On the same day that two Ferguson, Missouri police officers resigned after the U.S. Department of Justice discovered they had sent racist emails, President Barack Obama blasted the city's police force for what he considered the "oppressive and abusive" tactics of a "broken and racially biased system" that eventually culminated in the death of Michael Brown.
"What we saw was that the Ferguson Police Department, in conjunction with the municipality, saw traffic stops, arrests, tickets as a revenue generator, as opposed to serving the community, and that it systematically was biased against African-Americans in that city who were stopped, harassed, mistreated, abused, called names, fined," Obama said Friday at a town hall-style meeting in Columbia, South Carolina, the Huffington Post reports.
Obama's comments came after Capt. Rick Henke and Sgt. William Mudd of the Ferguson Police Department quit the force after a Justice Department investigation found that they – along with the city's top court clerk Mary Ann Twitty, who was fired – had passed racist emails to one another. The emails included, as CNN reports, one that depicted Obama as a chimpanzee and another aimed at First Lady Michelle Obama.
"I don't think that is typical of what happens across the country, but it's not an isolated incident," Obama earlier told SiriusXM's Urban View of the Ferguson situation. "I think there are circumstances in which trust between communities and law enforcement has broken down, and individuals or entire departments may not have the training or the accountability to make sure they are protecting, serving all people, and not just some."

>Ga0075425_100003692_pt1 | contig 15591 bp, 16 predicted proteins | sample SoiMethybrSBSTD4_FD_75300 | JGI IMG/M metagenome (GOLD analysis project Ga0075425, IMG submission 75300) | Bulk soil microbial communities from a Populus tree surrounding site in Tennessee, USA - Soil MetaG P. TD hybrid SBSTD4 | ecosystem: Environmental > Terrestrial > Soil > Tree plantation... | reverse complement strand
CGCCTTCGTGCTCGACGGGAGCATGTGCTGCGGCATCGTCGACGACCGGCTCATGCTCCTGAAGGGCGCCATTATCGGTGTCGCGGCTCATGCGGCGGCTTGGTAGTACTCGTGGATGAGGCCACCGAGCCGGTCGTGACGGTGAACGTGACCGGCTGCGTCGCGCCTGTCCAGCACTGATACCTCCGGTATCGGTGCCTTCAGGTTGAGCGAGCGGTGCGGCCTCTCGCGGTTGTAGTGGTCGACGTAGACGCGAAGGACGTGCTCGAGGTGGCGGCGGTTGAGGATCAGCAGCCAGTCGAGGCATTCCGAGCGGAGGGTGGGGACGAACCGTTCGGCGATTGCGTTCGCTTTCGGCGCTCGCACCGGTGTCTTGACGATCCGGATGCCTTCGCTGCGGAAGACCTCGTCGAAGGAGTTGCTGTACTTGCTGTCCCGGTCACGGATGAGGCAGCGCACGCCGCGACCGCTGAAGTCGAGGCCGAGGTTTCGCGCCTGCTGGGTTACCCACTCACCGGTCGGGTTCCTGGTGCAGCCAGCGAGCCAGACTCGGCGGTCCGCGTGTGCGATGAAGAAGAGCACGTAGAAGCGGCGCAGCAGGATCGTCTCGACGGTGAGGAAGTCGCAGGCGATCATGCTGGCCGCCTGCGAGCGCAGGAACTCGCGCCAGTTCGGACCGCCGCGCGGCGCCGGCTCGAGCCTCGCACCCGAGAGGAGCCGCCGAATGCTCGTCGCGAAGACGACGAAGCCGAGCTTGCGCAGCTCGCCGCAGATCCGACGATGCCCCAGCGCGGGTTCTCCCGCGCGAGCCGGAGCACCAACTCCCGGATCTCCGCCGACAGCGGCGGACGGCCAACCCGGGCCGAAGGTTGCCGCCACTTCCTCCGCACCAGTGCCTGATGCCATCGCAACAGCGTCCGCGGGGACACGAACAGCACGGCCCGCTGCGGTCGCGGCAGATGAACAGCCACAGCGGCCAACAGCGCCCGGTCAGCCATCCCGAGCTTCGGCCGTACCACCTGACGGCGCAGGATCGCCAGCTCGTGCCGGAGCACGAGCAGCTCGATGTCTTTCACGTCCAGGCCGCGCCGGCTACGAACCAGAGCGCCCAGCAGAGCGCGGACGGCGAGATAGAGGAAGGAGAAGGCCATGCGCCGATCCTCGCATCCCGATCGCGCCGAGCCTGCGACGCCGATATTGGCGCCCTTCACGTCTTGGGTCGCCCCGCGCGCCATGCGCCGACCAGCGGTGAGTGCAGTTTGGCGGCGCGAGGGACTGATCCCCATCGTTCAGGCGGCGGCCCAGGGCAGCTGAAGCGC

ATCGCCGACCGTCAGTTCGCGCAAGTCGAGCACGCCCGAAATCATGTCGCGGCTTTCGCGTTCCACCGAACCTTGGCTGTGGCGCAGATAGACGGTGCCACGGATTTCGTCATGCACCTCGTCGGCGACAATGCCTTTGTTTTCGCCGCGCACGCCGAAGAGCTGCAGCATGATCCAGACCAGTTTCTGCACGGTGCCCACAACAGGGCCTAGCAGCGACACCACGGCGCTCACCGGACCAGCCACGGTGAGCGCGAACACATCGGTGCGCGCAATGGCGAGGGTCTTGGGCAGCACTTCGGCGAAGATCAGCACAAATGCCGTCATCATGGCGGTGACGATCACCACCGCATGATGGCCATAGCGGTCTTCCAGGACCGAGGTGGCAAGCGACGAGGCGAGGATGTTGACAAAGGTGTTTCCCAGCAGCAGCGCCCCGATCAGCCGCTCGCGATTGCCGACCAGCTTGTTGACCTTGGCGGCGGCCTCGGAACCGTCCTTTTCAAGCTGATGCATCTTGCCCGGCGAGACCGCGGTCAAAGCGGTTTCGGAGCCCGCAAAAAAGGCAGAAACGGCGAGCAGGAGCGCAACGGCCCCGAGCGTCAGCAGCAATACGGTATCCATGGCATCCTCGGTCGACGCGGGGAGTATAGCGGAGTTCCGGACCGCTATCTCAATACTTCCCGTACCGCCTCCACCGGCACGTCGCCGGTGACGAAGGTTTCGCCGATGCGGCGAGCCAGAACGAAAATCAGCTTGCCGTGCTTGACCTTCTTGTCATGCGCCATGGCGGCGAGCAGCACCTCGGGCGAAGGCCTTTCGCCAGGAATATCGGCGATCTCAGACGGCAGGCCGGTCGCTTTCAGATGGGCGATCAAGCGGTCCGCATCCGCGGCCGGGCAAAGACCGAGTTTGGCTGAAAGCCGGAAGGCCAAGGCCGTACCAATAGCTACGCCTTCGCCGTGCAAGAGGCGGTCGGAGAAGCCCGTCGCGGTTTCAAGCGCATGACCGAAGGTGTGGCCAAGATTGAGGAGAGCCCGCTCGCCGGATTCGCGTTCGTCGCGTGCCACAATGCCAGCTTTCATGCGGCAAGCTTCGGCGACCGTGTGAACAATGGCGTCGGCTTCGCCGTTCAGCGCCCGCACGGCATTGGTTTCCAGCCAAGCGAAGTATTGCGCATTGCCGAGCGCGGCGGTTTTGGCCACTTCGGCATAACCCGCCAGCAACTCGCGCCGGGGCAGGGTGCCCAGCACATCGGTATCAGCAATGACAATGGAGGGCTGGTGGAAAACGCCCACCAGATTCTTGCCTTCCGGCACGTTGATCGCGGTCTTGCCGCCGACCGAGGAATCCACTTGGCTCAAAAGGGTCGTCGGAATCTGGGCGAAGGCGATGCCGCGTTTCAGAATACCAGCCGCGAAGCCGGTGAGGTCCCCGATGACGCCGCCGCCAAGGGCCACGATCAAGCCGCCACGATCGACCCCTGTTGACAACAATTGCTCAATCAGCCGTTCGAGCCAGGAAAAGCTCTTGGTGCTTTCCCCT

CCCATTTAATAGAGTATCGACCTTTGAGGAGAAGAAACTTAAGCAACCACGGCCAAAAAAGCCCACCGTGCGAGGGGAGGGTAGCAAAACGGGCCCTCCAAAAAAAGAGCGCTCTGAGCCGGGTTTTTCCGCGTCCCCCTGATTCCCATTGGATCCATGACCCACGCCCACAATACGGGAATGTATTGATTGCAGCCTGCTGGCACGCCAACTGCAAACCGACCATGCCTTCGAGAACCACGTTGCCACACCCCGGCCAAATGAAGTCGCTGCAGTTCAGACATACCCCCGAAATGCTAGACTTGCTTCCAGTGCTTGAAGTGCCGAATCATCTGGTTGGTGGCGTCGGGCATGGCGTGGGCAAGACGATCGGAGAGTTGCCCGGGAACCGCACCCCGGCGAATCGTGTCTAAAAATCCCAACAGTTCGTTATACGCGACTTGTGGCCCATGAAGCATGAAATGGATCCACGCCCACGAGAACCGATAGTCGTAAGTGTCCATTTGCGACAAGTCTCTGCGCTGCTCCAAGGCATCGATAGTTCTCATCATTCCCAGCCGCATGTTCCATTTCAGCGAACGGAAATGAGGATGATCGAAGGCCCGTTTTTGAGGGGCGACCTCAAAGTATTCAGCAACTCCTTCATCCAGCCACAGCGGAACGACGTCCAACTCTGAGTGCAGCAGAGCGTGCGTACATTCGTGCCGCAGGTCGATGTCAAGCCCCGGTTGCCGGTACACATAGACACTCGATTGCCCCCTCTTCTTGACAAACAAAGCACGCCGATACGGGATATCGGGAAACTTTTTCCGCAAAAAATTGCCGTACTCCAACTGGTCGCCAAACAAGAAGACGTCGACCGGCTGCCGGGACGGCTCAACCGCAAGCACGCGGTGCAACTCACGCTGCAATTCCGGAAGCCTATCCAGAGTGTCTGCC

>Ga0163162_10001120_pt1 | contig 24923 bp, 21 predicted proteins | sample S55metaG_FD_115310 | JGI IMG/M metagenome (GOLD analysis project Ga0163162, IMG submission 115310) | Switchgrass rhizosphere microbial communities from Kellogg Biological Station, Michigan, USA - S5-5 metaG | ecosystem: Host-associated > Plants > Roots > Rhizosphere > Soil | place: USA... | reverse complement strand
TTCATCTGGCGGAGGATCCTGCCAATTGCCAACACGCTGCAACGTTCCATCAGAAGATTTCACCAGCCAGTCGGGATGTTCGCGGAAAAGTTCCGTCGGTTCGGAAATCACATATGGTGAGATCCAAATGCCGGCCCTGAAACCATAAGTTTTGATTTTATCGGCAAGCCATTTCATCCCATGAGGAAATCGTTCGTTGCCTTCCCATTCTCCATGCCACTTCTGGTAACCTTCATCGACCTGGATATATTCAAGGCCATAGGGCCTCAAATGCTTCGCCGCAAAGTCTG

While the Department of Justice investigation declined to file charges on former police officer Darren Wilson, the man who shot the unarmed Brown in August 2014 to trigger the chaos in Ferguson, Attorney General Eric Holder said that changes would come to the Ferguson Police Department to ensure a similar incident wouldn't happen again.
"We are prepared to use all the power that we have, all the power that we have to ensure that the situation changes there," Holder said. "And that means everything from working with them to coming up with an entirely new structure."
The Attorney General also said he would disband the current police department there if he felt it was necessary, though Ferguson mayor John Knowles said he didn't think that would happen. More likely, Ferguson police chief Thomas Jackson would be forced to step down from his post.
According to WYFF 4 in South Carolina, while Obama expressed disappointment with the Ferguson Police Department, when asked at the South Carolina town hall meeting about why there were no federal charges against Wilson, Obama replied that the standard for federal charges was very high and that he has "complete confidence and stand fully behind the decision that was made by the Justice Department on that issue."